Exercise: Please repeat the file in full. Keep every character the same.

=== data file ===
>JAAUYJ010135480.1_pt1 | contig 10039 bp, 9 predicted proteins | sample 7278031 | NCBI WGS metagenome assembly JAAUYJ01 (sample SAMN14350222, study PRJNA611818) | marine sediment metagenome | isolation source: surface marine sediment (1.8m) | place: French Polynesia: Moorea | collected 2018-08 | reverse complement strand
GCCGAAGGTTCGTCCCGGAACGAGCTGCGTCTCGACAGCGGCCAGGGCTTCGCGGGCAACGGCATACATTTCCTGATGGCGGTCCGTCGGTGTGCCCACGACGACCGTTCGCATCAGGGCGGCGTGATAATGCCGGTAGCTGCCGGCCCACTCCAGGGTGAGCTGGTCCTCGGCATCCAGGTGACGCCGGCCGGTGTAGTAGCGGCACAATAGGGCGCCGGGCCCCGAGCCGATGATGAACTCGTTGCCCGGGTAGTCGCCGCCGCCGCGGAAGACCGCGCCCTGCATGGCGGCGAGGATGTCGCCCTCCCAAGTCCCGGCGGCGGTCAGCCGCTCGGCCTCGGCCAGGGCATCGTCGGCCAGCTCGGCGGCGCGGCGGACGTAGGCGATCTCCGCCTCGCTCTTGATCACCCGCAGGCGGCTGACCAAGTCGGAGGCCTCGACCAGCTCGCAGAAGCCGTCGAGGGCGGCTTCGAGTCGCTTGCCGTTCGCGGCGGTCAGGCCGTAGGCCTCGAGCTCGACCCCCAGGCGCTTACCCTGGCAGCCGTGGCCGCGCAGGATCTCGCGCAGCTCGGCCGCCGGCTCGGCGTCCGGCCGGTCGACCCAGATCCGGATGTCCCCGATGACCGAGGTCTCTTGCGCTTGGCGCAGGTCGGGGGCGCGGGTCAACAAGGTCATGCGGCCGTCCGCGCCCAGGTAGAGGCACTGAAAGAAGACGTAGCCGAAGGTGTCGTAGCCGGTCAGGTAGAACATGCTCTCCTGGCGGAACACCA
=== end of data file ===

>JAAUYJ010135480.1_pt1 | contig 10039 bp, 9 predicted proteins | sample 7278031 | NCBI WGS metagenome assembly JAAUYJ01 (sample SAMN14350222, study PRJNA611818) | marine sediment metagenome | isolation source: surface marine sediment (1.8m) | place: French Polynesia: Moorea | collected 2018-08 | reverse complement strand
GCCGAAGGTTCGTCCCGGAACGAGCTGCGTCTCGACAGCGGCCAGGGCTTCGCGGGCAACGGCATACATTTCCTGATGGCGGTCCGTCGGTGTGCCCACGACGACCGTTCGCATCAGGGCGGCGTGATAATGCCGGTAGCTGCCGGCCCACTCCAGGGTGAGCTGGTCCTCGGCATCCAGGTGACGCCGGCCGGTGTAGTAGCGGCACAATAGGGCGCCGGGCCCCGAGCCGATGATGAACTCGTTGCCCGGGTAGTCGCCGCCGCCGCGGAAGACCGCGCCCTGCATGGCGGCGAGGATGTCGCCCTCCCAAGTCCCGGCGGCGGTCAGCCGCTCGGCCTCGGCCAGGGCATCGTCGGCCAGCTCGGCGGCGCGGCGGACGTAGGCGATCTCCGCCTCGCTCTTGATCACCCGCAGGCGGCTGACCAAGTCGGAGGCCTCGACCAGCTCGCAGAAGCCGTCGAGGGCGGCTTCGAGTCGCTTGCCGTTCGCGGCGGTCAGGCCGTAGGCCTCGAGCTCGACCCCCAGGCGCTTACCCTGGCAGCCGTGGCCGCGCAGGATCTCGCGCAGCTCGGCCGCCGGCTCGGCGTCCGGCCGGTCGACCCAGATCCGGATGTCCCCGATGACCGAGGTCTCTTGCGCTTGGCGCAGGTCGGGGGCGCGGGTCAACAAGGTCATGCGGCCGTCCGCGCCCAGGTAGAGGCACTGAAAGAAGACGTAGCCGAAGGTGTCGTAGCCGGTCAGGTAGAACATGCTCTCCTGGCGGAACACCA